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Flavour changing ghost particles could give clue to the origin of matter

Story supplied by LU Press Office

A neutrino interaction in the Near Detector. The neutrino beam is entering from the left. Neutrinos leave no signal in the detector, so nothing is seen until the neutrino interacts, producing a spray of charged particles. Long bars of colour indicate scintillator bars that have registered the passage of a charged particle. The path of the particle is identified as the intersection of two such planes of bars. A neutrino interaction in the Near Detector. The neutrino beam is entering from the left. Neutrinos leave no signal in the detector, so nothing is seen until the neutrino interacts, producing a spray of charged particles. Long bars of colour indicate scintillator bars that have registered the passage of a charged particle. The path of the particle is identified as the intersection of two such planes of bars.

An international experiment designed to probe one of the biggest mysteries in fundamental physics has yielded some intriguing results.

Researchers at the T2K project in Japan have seen the first piece of evidence that it is possible for neutrinos to change into any one of three different states or "flavours".

The intriguing results indicate a new property of the enigmatic particle. If confirmed, they represent a significant leap forward in understanding.

Lancaster University is one of the UK partners on the T2K neutrino experiment in Japan which is looking closely at neutrinos for answers to the question - where did all the matter in the universe come from?

Neutrinos are among the fundamental building blocks of matter. Known as ghost particles because they are so difficult to observe and interact so weakly with other matter, they are nevertheless all around us and passing through our body all the time.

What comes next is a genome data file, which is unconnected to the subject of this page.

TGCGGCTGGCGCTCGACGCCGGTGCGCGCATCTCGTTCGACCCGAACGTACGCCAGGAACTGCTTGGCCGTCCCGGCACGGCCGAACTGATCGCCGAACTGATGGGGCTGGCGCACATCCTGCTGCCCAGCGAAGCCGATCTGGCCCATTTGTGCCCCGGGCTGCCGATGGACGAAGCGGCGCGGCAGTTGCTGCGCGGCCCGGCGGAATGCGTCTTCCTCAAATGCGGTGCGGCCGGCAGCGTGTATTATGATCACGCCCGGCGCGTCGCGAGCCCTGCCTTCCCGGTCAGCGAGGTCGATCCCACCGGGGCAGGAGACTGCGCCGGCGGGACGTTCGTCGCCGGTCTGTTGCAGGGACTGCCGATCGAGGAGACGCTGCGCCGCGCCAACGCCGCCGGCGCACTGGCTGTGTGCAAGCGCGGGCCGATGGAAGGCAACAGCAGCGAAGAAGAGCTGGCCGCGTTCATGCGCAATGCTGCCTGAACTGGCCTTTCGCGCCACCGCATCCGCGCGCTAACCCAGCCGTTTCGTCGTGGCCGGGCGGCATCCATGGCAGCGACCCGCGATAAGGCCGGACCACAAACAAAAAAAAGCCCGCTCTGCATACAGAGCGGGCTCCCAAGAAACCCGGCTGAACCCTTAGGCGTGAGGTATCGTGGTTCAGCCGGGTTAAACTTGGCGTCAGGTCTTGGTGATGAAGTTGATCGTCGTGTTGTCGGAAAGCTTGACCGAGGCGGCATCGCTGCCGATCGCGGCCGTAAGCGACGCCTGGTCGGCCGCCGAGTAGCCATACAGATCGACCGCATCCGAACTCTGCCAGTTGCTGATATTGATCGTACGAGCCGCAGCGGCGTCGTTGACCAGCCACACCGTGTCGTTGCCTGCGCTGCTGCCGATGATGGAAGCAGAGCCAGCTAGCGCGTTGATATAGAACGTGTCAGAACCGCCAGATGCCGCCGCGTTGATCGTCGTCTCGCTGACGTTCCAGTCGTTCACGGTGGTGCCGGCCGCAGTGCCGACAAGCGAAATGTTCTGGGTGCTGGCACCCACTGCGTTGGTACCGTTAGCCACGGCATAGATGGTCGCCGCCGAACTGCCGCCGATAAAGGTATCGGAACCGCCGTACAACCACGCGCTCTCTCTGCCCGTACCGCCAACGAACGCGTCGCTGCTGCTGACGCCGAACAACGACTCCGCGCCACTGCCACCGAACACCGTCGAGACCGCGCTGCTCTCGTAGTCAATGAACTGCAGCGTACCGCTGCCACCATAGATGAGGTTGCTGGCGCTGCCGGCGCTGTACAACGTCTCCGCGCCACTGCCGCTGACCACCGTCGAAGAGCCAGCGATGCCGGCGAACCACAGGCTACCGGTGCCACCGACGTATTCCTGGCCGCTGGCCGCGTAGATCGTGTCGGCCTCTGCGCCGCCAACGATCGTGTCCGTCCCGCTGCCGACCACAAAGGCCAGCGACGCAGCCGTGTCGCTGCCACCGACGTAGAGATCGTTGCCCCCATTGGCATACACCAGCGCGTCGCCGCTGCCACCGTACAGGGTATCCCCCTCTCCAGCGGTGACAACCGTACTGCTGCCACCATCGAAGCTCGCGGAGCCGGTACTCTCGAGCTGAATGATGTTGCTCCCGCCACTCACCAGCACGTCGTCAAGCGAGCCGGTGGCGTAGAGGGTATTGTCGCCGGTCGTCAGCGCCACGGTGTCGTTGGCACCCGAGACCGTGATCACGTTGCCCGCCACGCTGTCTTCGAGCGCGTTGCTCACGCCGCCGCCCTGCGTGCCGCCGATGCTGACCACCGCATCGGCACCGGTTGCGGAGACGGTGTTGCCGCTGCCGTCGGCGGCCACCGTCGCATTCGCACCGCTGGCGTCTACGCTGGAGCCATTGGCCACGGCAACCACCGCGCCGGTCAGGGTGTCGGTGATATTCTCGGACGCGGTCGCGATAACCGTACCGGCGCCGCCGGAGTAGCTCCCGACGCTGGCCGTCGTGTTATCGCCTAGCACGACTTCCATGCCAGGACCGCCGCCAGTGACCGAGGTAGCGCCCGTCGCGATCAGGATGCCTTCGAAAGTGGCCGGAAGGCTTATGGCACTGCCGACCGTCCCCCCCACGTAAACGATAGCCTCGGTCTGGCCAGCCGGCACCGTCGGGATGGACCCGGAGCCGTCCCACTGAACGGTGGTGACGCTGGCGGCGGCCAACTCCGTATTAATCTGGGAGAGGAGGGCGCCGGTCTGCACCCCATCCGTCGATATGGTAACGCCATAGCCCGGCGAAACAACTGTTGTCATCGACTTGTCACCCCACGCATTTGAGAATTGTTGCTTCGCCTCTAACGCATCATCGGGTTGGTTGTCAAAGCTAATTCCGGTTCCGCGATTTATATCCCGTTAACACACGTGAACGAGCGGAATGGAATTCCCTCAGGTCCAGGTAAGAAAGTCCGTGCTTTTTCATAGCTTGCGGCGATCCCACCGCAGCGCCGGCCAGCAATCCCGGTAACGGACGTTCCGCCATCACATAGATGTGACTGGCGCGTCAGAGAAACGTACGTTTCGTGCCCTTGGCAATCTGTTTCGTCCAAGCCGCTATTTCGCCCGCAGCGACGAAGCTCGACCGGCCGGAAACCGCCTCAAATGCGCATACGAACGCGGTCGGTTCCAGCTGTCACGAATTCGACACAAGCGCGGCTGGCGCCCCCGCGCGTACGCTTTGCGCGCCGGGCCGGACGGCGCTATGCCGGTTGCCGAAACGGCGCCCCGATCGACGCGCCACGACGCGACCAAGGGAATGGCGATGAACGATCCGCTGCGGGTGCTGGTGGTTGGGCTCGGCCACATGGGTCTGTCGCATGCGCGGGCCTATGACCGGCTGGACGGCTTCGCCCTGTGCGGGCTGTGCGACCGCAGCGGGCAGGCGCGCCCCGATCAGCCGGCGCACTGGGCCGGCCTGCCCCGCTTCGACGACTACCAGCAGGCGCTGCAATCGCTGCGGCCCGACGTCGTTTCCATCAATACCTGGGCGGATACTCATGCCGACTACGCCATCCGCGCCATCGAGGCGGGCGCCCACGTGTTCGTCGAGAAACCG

There are three types of neutrinos (called flavours) - the electron neutrino, the muon neutrino and the tau neutrino. Previous experiments around the world have shown that some of these different flavours of neutrinos can spontaneously change into each other, a phenomenon called "neutrino oscillation".

Physicists believe these flavour changes could possibly account for the mysterious dominance of matter over anti-matter in the universe.

T2K, which is led by Japan and partly funded by the UK's Science and Technology Facilities Council (STFC), is probing the enigmatic neutrino to unprecedented precision by firing the most intense neutrino beam ever designed from the east coast of Japan (Tokai), all the way under the country, to a detector SuperKamiokande, situated in the Kamioka mountains near Japan's west coast.

Two types of oscillations have already been observed but in its first full period of operation, the T2K experiment has already seen evidence for a new type of oscillation - the appearance of electron neutrinos in a muon neutrino beam.